Now is the perfect time for community financial institutions to grow revenue from their credit card programs. Over the last year, low unemployment and high consumer confidence have driven increased spending and credit card usage. Higher interchange fees on credit vs. debit and revolving balances offer even more revenue potential. Plus, a recent study1 indicated that community credit card PV (purchase volume) is up for the community segment as compared to larger financial institutions. To capitalize on your card program, you’ll need to employ best practices throughout the entire credit card lifecycle. It’s important to create a plan that starts with acquisition and activation but then continues throughout the entirety of the consumer’s card ownership and usage.
When looking to acquire new credit card users, your branch is a critical channel. Make sure your card is positioned as a high-priority product to both members and staff, then deploy pre-approved/pre-screened offers utilizing branch systems.
Acquisition sales process
- Promote credit card products early in discussion with members
- Conduct periodic branch marketing promotions with supporting marketing collateral
- Encourage branch staff to use scripts and talking points for consistency of messaging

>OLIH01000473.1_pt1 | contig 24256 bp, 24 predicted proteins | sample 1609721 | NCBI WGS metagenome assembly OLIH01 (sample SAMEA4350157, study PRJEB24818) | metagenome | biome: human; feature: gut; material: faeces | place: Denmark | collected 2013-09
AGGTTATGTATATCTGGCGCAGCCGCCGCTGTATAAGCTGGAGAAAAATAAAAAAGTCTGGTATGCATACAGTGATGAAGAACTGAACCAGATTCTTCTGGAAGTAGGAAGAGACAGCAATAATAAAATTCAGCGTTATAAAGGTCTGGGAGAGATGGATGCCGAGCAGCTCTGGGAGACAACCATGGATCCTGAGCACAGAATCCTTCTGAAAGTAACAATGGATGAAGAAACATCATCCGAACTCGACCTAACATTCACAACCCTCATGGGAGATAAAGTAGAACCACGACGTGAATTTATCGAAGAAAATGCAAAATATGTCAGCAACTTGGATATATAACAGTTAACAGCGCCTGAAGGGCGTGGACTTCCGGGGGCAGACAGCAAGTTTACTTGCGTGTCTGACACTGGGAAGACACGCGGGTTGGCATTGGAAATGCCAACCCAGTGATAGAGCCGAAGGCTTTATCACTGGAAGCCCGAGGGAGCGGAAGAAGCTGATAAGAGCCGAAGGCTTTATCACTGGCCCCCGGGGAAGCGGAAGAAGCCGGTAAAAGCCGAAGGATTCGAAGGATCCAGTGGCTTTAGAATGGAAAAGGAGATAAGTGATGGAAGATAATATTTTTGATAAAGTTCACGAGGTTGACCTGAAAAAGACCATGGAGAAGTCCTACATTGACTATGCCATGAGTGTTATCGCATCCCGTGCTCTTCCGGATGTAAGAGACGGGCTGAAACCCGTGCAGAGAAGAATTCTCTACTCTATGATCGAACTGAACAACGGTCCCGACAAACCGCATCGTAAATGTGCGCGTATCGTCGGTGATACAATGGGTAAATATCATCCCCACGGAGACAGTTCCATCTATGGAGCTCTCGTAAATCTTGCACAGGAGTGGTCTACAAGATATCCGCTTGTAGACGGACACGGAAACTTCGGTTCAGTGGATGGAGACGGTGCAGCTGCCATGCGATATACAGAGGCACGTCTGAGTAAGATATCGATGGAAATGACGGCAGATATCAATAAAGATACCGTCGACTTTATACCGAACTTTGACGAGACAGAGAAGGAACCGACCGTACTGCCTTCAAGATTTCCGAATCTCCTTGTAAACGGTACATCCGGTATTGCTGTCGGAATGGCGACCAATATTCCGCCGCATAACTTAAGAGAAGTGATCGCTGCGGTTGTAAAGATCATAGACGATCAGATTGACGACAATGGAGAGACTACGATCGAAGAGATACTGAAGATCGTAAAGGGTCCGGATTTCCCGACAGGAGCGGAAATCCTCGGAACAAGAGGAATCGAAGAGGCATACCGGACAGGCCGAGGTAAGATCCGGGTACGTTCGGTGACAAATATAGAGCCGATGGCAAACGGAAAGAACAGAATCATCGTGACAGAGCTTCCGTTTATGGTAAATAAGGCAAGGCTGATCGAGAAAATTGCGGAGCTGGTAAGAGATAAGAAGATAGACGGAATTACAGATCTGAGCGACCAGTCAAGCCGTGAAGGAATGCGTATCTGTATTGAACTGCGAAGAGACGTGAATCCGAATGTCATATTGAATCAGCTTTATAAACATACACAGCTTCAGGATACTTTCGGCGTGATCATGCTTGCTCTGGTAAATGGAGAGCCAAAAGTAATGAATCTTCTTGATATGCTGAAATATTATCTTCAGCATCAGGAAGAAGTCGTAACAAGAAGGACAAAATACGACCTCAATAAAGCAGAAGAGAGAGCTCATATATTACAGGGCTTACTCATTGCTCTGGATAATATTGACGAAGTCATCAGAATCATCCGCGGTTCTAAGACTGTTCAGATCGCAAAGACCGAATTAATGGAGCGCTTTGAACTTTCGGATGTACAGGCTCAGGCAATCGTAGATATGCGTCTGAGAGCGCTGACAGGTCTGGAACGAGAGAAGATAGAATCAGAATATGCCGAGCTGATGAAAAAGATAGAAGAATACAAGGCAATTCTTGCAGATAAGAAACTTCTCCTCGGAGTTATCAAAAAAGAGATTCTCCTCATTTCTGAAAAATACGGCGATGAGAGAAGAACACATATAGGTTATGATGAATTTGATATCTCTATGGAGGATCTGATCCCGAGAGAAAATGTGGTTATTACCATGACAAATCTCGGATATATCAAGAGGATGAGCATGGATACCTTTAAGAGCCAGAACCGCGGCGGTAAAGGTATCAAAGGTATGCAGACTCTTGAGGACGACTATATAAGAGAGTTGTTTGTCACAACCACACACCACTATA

- Keep branch wait time as short as possible, but use any unavoidable waits to market credit cards
- Implement digital sales tools to reduce application friction pain points, such as text to apply (financial institution gets credit, member can apply at their convenience). Digital sales also capture applicants’ affirmative consent
- Branch exclusive acquisition, offers to draw prospects and members in
Account opening and setup
- Include credit card marketing information in DDA/deposit welcome kits
Activation and usage
- Use credit card acquisition programs to target automated pre-approved/pre-screened offers, using branch systems, to existing and new members
- Deliver card plastics to new members within one week of account opening
Product channel management